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It’s 2018, the year of…AI? Machine Learning? Sure. Why not. 2018 must be the year of Blockchain — this wag tweeted that he had garnered an avalanche of recruiter outreach in one day by changing his name to “Blocky McBlockchain”. There’s always the old “year of mobile” chestnut.

How about 2018 as the year of voice interactions? This year’s CES featured scores of announcements by firms integrating Amazon’s Alexa and/or the Google Assistant into their products. Many of these device categories were already equipped with the requisite microphone and speaker (e.g., cars, TVs, PCs) while for others — like Kohler’s smart bathroom products — it’s hard to imagine these hardware additions on designers’ roadmaps even a couple of years ago.

It’s difficult to argue against consumers’ eventual widespread adoption of voice interfaces. Amazon says it shipped tens of millions of Alexa-enabled devices over the holiday season. Google’s Assistant is accessible on more than 400 million devices including washing machines, dryers, air-conditioners, refrigerators and dishwashers (let’s be real — most of those devices are smartphones). In Gartner’s most recent consumer survey, 12% of the online population in the US, UK, Germany, and China say there’s a voice-activated speaker in their household. And more than one in five of them use it every day.

But what are they actually using them for? According to research by consulting firm Activate on those who use a virtual assistant more than three times per day, the majority of use is quite basic: play music, set a timer, check the weather, or ask a question. Despite the fact that the number of Alexa Skills available has grown more than 300% over the past year to eclipse 30,000, Activate found that the majority of users have never used Alexa features beyond the basics.

None of this should lead marketers to dismantle or de-fund their efforts to prepare for a world in which the voice of the customer — literally — is as likely to initiate an interaction as their finger on a screen or a mouse. These data show that voice is a useful and valuable interface, but today that use and value is largely limited to simple one-and-done interactions in situations where customers’ hands and primary focus is elsewhere. Marketers’ current voice investments should therefore focus on:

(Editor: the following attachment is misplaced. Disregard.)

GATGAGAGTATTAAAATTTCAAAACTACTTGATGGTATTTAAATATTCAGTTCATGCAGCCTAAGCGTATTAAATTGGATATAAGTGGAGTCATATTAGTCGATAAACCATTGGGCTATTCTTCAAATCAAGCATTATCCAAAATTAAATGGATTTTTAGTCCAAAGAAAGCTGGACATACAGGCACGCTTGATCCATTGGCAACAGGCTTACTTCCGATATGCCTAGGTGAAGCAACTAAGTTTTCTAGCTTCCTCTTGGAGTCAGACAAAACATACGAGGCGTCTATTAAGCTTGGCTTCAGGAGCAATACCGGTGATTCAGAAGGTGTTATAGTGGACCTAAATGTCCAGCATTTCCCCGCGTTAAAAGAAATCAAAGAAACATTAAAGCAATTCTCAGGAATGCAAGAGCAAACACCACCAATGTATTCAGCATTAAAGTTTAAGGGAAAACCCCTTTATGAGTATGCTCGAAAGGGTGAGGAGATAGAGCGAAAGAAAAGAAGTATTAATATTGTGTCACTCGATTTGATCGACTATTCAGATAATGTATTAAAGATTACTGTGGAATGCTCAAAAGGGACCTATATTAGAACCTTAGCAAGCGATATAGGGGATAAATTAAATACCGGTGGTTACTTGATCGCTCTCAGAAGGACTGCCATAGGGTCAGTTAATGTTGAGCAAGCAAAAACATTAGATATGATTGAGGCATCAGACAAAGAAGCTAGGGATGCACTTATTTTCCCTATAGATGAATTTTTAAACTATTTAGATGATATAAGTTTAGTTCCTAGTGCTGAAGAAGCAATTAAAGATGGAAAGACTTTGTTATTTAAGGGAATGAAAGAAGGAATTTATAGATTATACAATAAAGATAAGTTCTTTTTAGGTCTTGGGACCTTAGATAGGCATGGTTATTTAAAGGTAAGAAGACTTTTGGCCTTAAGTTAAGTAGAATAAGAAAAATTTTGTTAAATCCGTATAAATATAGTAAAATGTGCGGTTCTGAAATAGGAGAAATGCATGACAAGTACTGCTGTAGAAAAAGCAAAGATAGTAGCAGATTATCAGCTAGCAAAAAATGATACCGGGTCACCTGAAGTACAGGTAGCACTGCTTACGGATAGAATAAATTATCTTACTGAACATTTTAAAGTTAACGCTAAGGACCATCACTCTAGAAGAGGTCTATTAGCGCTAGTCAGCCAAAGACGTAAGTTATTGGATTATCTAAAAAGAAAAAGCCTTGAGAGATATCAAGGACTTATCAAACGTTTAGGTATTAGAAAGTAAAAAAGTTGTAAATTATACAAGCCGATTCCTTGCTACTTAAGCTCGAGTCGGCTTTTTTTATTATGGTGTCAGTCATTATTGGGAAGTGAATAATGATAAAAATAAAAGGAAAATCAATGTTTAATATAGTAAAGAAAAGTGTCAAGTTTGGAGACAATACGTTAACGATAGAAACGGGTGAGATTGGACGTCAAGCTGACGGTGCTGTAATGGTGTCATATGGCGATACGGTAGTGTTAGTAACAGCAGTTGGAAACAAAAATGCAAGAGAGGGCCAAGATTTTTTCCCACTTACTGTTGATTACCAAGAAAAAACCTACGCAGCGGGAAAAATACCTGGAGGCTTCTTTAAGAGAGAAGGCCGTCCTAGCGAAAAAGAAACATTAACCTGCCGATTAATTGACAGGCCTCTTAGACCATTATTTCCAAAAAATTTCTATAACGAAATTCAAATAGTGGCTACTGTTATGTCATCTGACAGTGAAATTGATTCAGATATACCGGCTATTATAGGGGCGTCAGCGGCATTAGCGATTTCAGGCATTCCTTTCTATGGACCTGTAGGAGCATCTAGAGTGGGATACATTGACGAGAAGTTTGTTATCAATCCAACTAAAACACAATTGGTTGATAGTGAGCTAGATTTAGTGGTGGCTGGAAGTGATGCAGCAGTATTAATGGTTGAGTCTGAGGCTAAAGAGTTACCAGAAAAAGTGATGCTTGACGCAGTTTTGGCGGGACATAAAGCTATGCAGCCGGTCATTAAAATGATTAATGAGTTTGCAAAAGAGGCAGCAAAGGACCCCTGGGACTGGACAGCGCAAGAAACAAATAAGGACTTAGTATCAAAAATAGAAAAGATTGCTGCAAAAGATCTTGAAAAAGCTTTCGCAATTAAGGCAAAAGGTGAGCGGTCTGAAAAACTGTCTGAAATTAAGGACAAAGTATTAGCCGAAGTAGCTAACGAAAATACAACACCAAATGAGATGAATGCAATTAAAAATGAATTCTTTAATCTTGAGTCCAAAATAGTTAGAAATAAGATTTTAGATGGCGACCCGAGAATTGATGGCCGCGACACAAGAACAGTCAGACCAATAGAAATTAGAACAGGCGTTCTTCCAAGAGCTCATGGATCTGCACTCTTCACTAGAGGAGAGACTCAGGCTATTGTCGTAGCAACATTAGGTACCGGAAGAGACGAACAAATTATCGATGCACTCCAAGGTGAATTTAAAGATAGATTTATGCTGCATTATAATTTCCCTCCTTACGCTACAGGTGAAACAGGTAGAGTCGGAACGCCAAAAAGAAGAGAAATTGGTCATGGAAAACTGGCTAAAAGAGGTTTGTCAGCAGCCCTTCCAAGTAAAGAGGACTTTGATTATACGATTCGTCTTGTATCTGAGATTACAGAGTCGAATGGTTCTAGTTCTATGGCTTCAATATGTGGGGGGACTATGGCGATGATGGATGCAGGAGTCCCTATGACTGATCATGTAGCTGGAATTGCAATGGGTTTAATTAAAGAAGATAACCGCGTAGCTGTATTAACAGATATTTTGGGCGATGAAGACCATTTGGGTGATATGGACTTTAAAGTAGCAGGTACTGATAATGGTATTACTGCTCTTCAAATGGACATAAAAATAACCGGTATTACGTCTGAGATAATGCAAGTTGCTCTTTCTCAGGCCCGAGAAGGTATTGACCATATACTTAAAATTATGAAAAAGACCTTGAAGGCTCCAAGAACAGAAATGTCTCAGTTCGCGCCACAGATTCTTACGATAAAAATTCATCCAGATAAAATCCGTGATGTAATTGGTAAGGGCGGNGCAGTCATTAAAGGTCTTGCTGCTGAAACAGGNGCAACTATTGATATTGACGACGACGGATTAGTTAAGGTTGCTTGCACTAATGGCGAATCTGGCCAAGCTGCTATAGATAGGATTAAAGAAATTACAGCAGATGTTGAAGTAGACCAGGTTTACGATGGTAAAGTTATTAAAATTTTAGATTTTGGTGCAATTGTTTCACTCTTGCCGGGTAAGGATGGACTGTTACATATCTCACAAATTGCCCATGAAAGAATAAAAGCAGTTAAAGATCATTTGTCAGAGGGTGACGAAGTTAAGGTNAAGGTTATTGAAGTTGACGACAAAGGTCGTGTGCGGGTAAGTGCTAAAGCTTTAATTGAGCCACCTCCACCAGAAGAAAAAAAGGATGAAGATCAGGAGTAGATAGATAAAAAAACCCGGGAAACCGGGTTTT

• Utility: Your customer’s focus is most likely elsewhere when they choose to interact with you via voice. You should aim to maximize the utility of your response and allow them to return their attention to whatever task they interrupted to query you.
  • Efficiency: Aim for one-and-done with two as your maximum number of query/response pairs. If your design relies on a threaded dialog to deliver value, put the design in the “evolution” column since most of your customers are not ready.
  • Multimodality: Voice is great for initiating a dialog but not always the best medium for providing answers — remember that a word is only worth 10-3 There’s a reason why the Google Assistant offers both an audio and visual user experience — and is able to unite the two.

The technological advances in both audio processing and semantic understanding are staggeringly impressive and voice’s role will only grow in importance. But today, think ‘horses for courses’ and make sure that your voice offering delivers maximal utility.

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